3. Assess the Car’s Condition
Whether you’re buying a new or used car, it’s always important to know a car’s condition before you buy it, but that’s especially true when buying a car out of state. There are a few ways you can do this:
Test drive the car. Unless you’re a brand-new driver, you’ll recognize if a car drives poorly. Pay attention to strange noises, unusual vibrations, or any parts like the breaks or gear shift that don’t move smoothly.
Have a trusted mechanic go over the car. It’s worth the money it will cost to have an expert evaluate a car before you buy it. After all, once you’ve signed on the dotted line, you could be dependent on this car for 10 years or more.
Ask for a vehicle history report if you’re buying used. This report will tell you how many previous owners a car has had, whether any of its parts are subject to recall, if it’s been in any major accident, or if it’s had any major repairs done.
4. Insure Your New Car
Different auto insurance companies have different policies for when your coverage kicks in. Talk with your insurer to get the right kind of coverage for your new car. You may want to consider whether you need GAP insurance, too.
5. Register Your New Car
Many states require you to register your car within a certain timeframe or face fines and penalties. Depending on the state, that timeframe could be between 30 and 60 days of purchase.
An out-of-state dealership can usually help with your registration, but you’ll have to handle the paperwork yourself if you buy from a private seller. Make sure you get the signed car title and bill of sale from the seller so you have proof of ownership when you arrive at the DMV. (You’ll also need a government-issued ID like a driver’s license and a utility or tax bill to prove your address.)
6. Pay Your State’s Taxes and Fees
In most cases, you’ll pay sales tax in the state where you register a car rather than the state where you bought the car. A dealership can help you navigate this process, but you should discuss this with your local DMV ahead of time so you aren’t surprised with unexpected extra costs.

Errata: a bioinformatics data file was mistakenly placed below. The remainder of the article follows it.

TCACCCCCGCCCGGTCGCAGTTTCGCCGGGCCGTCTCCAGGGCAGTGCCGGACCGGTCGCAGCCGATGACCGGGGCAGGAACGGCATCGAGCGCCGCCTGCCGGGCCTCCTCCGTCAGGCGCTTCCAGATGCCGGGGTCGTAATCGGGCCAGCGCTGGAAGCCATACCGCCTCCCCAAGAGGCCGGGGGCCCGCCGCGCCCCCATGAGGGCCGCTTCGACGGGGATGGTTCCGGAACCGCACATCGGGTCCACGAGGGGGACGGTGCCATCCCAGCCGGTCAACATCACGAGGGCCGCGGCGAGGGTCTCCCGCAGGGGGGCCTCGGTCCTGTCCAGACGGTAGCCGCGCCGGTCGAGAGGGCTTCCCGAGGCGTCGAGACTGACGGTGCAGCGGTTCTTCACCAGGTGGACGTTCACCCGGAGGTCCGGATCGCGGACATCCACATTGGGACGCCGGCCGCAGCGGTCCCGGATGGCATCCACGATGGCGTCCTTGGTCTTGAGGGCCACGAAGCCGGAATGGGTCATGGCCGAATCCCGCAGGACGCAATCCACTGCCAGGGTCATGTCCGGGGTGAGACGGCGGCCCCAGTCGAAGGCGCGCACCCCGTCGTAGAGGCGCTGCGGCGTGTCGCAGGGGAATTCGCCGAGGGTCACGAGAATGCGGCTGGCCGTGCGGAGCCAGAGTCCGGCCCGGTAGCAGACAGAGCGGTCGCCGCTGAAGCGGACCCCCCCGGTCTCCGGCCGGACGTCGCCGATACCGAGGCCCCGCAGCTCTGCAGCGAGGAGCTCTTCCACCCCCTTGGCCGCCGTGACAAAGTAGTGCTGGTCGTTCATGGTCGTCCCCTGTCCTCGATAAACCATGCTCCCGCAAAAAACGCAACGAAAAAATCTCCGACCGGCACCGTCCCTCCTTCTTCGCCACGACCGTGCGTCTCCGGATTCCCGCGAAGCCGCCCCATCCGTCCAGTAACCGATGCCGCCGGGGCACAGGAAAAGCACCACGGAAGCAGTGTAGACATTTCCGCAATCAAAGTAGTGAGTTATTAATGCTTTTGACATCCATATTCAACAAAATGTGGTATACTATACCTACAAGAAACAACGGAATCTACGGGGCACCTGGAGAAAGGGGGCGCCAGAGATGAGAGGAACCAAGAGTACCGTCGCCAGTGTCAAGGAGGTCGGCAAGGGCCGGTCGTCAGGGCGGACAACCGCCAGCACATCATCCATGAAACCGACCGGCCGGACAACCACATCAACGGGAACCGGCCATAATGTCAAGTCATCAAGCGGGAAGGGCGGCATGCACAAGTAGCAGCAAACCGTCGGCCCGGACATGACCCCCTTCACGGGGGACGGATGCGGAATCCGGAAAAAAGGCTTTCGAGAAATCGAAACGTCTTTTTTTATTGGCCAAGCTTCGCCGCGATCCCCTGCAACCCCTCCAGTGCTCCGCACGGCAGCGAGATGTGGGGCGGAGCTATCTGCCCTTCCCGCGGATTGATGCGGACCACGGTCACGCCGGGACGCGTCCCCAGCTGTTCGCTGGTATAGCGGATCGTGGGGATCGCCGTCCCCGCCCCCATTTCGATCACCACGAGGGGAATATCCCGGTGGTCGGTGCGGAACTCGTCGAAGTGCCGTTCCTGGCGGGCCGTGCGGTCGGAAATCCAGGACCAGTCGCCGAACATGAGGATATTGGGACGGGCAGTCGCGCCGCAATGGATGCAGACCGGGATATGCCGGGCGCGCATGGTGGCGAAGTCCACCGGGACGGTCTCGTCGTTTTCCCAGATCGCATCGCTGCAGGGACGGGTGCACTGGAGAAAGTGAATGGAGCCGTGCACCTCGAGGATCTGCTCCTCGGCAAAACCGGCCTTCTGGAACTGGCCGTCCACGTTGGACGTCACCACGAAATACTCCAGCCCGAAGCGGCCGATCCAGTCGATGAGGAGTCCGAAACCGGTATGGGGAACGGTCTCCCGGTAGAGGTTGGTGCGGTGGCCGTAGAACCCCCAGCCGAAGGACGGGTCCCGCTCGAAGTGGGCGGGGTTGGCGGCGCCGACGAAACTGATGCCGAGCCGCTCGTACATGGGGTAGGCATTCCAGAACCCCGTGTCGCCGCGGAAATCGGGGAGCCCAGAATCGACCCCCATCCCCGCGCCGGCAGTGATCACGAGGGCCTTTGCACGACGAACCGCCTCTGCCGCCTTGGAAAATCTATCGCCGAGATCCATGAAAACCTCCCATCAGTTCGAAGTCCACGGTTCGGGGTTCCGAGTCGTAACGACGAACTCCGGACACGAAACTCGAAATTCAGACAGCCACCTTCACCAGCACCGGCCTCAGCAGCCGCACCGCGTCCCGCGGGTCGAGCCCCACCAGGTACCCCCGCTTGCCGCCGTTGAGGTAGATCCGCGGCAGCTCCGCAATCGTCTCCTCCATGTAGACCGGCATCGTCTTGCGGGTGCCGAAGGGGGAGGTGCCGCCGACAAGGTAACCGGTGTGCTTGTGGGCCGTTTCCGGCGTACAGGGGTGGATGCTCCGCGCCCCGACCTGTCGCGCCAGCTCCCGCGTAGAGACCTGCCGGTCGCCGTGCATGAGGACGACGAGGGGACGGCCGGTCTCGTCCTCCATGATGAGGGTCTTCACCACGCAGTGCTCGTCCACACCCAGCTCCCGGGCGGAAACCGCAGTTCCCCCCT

7. Decide How to Get Your Car Home
When you buy a car from another state, you have the option of driving it home or shipping it. Either option is going to raise the cost of your car — and may eat up any savings from buying out of state.
Driving Your Car Home
Driving your car home can be expensive when you consider the cost of gas, lodging, food, and lost time, but it’s often the cheaper option. You’ll need to get insurance and a temporary registration for your car before you can drive it home.
Shipping Your Car Home
Shipping is becoming a more popular option thanks to car buying services. Some of these companies will ship your car to their nearest lot and you can pick it up from there. Others will deliver the car right to your door.
The cost of shipping depends on how far the car has to be moved, the type of car, and the car’s size. Other factors like whether you went through a car buying company can affect the price, too. On average, it costs around $1,290 to move a car, with $630 being the low end and $1,810 being the higher end of shipping costs.
Out-of-State Car Buying FAQs
You probably have a lot of questions if you’ve never bought a car from another state before. Here are some common questions buyers have:
What Is the Cheapest State to Buy a Car?
The cheapest state to buy a car is usually Florida. Cars cost an average of 10% less in the Sunshine State, and there are lots of used cars to choose from.
In contrast, the most expensive state to buy a car in is California. In addition to a higher sales tax on cars than other states, California also has a smaller used car market.
If I Buy a Car in Another State, Where Do I Pay Sales Tax?
You’ll pay sales tax on a car in the state where you register it regardless of where you buy the car. That’s because sales tax (along with other fees for registration, title, and documentation) often go toward maintaining the roads you drive on.
There are five states that do not charge sales tax on cars: Alaska, Delaware, Montana, New Hampshire, and Oregon. If you purchase a car in these states but register that car in another state, you will have to pay sales tax to the state where your car is registered.
Buying a car from out of state may or may not be the right move for you. But now that you know how to do it, you can evaluate your options and decide what’s best for your situation.